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Author-illustrator Zoey Abbott’s Pig and Horse and the Something Scary is a gentle, perceptive picture book story about facing our fears, worries, and anxieties—and the power of a supportive friend.
“I have something in my head and it is scaring me,” Pig said. “What is it?” asked Horse. “I can’t say. I’m trying to ignore it.”
Pig can’t stop thinking about something that is bothering her. Try as Horse might to get her mind off of it—with bike rides, swims, and silly hats—it’s no use. But maybe if Pig shares the something with her friend, they can talk about it and figure out how to face the something together.
With charming illustrations, subtle whimsy, and a gentle approach to serious themes, Pig and Horse and the Something Scary acknowledges the fears and worries that children can feel in their bodies and minds. It encourages heartfelt conversations about emotional challenges, while also exploring the power of a supportive, caring friend.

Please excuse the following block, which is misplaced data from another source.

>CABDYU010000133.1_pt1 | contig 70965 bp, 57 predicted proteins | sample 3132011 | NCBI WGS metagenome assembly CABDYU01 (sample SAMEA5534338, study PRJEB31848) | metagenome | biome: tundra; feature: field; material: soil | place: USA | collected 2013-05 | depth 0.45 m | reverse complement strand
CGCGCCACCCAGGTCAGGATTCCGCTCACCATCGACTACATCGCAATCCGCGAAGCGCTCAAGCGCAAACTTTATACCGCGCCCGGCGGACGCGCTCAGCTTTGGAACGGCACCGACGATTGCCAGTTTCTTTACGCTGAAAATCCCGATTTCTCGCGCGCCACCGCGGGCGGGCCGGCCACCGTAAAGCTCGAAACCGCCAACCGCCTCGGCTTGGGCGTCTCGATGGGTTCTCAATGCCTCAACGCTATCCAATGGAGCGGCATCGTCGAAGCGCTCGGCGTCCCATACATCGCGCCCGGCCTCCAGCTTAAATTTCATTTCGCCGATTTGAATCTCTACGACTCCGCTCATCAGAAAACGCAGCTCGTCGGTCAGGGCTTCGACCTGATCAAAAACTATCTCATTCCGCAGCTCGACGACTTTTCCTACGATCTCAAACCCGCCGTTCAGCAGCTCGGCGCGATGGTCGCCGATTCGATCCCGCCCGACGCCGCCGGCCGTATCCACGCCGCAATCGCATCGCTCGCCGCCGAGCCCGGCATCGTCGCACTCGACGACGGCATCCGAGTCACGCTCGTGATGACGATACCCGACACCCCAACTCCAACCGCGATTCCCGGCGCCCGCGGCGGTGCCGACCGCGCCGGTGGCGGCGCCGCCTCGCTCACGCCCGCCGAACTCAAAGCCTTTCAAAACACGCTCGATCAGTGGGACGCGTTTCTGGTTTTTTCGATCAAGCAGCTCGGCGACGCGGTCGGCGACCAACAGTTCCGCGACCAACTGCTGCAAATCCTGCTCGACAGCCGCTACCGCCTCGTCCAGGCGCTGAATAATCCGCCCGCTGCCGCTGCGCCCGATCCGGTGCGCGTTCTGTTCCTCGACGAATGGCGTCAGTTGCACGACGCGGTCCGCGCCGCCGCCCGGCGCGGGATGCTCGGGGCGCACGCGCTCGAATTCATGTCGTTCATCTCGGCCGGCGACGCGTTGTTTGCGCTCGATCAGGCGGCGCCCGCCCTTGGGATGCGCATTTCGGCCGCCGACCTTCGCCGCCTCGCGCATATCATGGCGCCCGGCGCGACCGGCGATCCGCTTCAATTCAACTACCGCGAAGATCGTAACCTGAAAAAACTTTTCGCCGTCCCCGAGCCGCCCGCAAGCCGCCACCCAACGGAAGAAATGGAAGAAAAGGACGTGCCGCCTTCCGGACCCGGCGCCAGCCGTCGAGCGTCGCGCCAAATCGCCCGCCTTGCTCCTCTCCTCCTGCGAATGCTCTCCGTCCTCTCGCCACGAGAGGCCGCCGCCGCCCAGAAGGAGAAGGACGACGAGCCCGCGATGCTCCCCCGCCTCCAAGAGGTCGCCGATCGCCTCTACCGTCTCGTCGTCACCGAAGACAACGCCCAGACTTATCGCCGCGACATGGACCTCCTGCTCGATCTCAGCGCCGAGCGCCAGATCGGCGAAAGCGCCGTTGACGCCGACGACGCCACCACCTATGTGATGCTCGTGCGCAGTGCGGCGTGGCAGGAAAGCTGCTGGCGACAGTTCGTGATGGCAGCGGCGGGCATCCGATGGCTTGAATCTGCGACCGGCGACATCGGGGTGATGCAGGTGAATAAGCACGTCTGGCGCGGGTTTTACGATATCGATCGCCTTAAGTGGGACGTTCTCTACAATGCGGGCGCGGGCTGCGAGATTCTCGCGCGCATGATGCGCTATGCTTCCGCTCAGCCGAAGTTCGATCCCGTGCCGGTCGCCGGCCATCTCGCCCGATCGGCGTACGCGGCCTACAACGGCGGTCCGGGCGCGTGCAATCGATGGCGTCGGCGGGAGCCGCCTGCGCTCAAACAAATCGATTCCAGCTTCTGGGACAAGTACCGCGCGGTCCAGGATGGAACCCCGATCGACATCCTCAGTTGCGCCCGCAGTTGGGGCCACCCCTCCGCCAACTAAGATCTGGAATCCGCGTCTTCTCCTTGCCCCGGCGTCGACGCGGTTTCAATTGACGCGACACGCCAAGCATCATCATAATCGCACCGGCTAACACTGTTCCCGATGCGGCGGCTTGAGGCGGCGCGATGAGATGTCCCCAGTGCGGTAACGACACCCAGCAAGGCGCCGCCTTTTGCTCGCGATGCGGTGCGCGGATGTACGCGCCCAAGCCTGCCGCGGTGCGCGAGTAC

About the Author
Zoey Abbott is the author-illustrator of the picture book I Do Not Like Yolanda and illustrator of several children’s books, including Over the Moon by James Proimos, Twindergarten by Nikki Ehrlich, and two books by Rachel Noble: Marty and Finn’s Feather. Her art is also featured in the anthology A Velocity of Being: Letters to a Young Reader, edited by Maria Popova and Claudia Bedrick. She lives in Portland, Oregon, with her husband, their two kids, and a big dog named Carrots.
"The protagonists are a model of supportive friendship, and there’s great appeal in the idea that dealing with darker emotions doesn’t require bravery as much as it does a smart plan and a good pal." — Publishers Weekly
"Both animals, drawn standing upright with rosy cheeks, are appealing and accessible protagonists who evoke some of the great friendships of children’s literature. Gentle and effective." — Kirkus Reviews
"Whether an endorsement for exposure therapy or a reassurance that fears are better handled with a friend over tea, this story has consolation to offer to the easily scared." — The Bulletin of the Center for Children's Books